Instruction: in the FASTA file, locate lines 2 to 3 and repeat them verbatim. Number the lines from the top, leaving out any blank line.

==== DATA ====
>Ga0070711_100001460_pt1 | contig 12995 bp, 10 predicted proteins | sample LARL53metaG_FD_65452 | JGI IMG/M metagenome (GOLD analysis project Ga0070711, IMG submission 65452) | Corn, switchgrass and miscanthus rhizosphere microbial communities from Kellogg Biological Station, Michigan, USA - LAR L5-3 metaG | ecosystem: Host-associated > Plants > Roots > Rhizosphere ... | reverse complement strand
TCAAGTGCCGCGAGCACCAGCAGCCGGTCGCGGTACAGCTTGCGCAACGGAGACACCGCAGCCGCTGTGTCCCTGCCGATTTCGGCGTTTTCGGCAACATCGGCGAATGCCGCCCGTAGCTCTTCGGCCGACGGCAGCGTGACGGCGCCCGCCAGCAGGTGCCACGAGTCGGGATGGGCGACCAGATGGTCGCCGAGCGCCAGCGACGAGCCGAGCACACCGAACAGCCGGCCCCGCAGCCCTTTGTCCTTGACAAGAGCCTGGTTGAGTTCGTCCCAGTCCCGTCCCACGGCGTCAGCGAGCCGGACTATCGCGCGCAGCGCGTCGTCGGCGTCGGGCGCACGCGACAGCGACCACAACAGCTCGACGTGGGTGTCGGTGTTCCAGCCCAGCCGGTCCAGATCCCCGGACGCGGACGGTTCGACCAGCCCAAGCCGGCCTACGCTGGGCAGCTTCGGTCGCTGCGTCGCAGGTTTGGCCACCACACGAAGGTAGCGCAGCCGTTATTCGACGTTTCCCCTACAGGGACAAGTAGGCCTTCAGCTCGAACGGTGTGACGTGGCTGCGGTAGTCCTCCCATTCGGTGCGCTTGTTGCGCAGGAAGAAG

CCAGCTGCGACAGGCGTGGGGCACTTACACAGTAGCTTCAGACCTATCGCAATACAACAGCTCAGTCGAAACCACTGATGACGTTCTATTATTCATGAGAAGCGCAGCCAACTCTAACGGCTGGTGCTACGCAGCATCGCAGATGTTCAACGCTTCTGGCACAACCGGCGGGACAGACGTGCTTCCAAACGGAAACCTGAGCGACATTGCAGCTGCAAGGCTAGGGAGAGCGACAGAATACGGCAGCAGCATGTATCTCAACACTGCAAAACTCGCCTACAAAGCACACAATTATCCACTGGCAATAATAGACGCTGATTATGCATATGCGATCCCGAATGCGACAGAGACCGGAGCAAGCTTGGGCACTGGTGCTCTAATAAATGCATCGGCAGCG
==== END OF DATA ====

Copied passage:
TCAAGTGCCGCGAGCACCAGCAGCCGGTCGCGGTACAGCTTGCGCAACGGAGACACCGCAGCCGCTGTGTCCCTGCCGATTTCGGCGTTTTCGGCAACATCGGCGAATGCCGCCCGTAGCTCTTCGGCCGACGGCAGCGTGACGGCGCCCGCCAGCAGGTGCCACGAGTCGGGATGGGCGACCAGATGGTCGCCGAGCGCCAGCGACGAGCCGAGCACACCGAACAGCCGGCCCCGCAGCCCTTTGTCCTTGACAAGAGCCTGGTTGAGTTCGTCCCAGTCCCGTCCCACGGCGTCAGCGAGCCGGACTATCGCGCGCAGCGCGTCGTCGGCGTCGGGCGCACGCGACAGCGACCACAACAGCTCGACGTGGGTGTCGGTGTTCCAGCCCAGCCGGTCCAGATCCCCGGACGCGGACGGTTCGACCAGCCCAAGCCGGCCTACGCTGGGCAGCTTCGGTCGCTGCGTCGCAGGTTTGGCCACCACACGAAGGTAGCGCAGCCGTTATTCGACGTTTCCCCTACAGGGACAAGTAGGCCTTCAGCTCGAACGGTGTGACGTGGCTGCGGTAGTCCTCCCATTCGGTGCGCTTGTTGCGCAGGAAGAAG

CCAGCTGCGACAGGCGTGGGGCACTTACACAGTAGCTTCAGACCTATCGCAATACAACAGCTCAGTCGAAACCACTGATGACGTTCTATTATTCATGAGAAGCGCAGCCAACTCTAACGGCTGGTGCTACGCAGCATCGCAGATGTTCAACGCTTCTGGCACAACCGGCGGGACAGACGTGCTTCCAAACGGAAACCTGAGCGACATTGCAGCTGCAAGGCTAGGGAGAGCGACAGAATACGGCAGCAGCATGTATCTCAACACTGCAAAACTCGCCTACAAAGCACACAATTATCCACTGGCAATAATAGACGCTGATTATGCATATGCGATCCCGAATGCGACAGAGACCGGAGCAAGCTTGGGCACTGGTGCTCTAATAAATGCATCGGCAGCG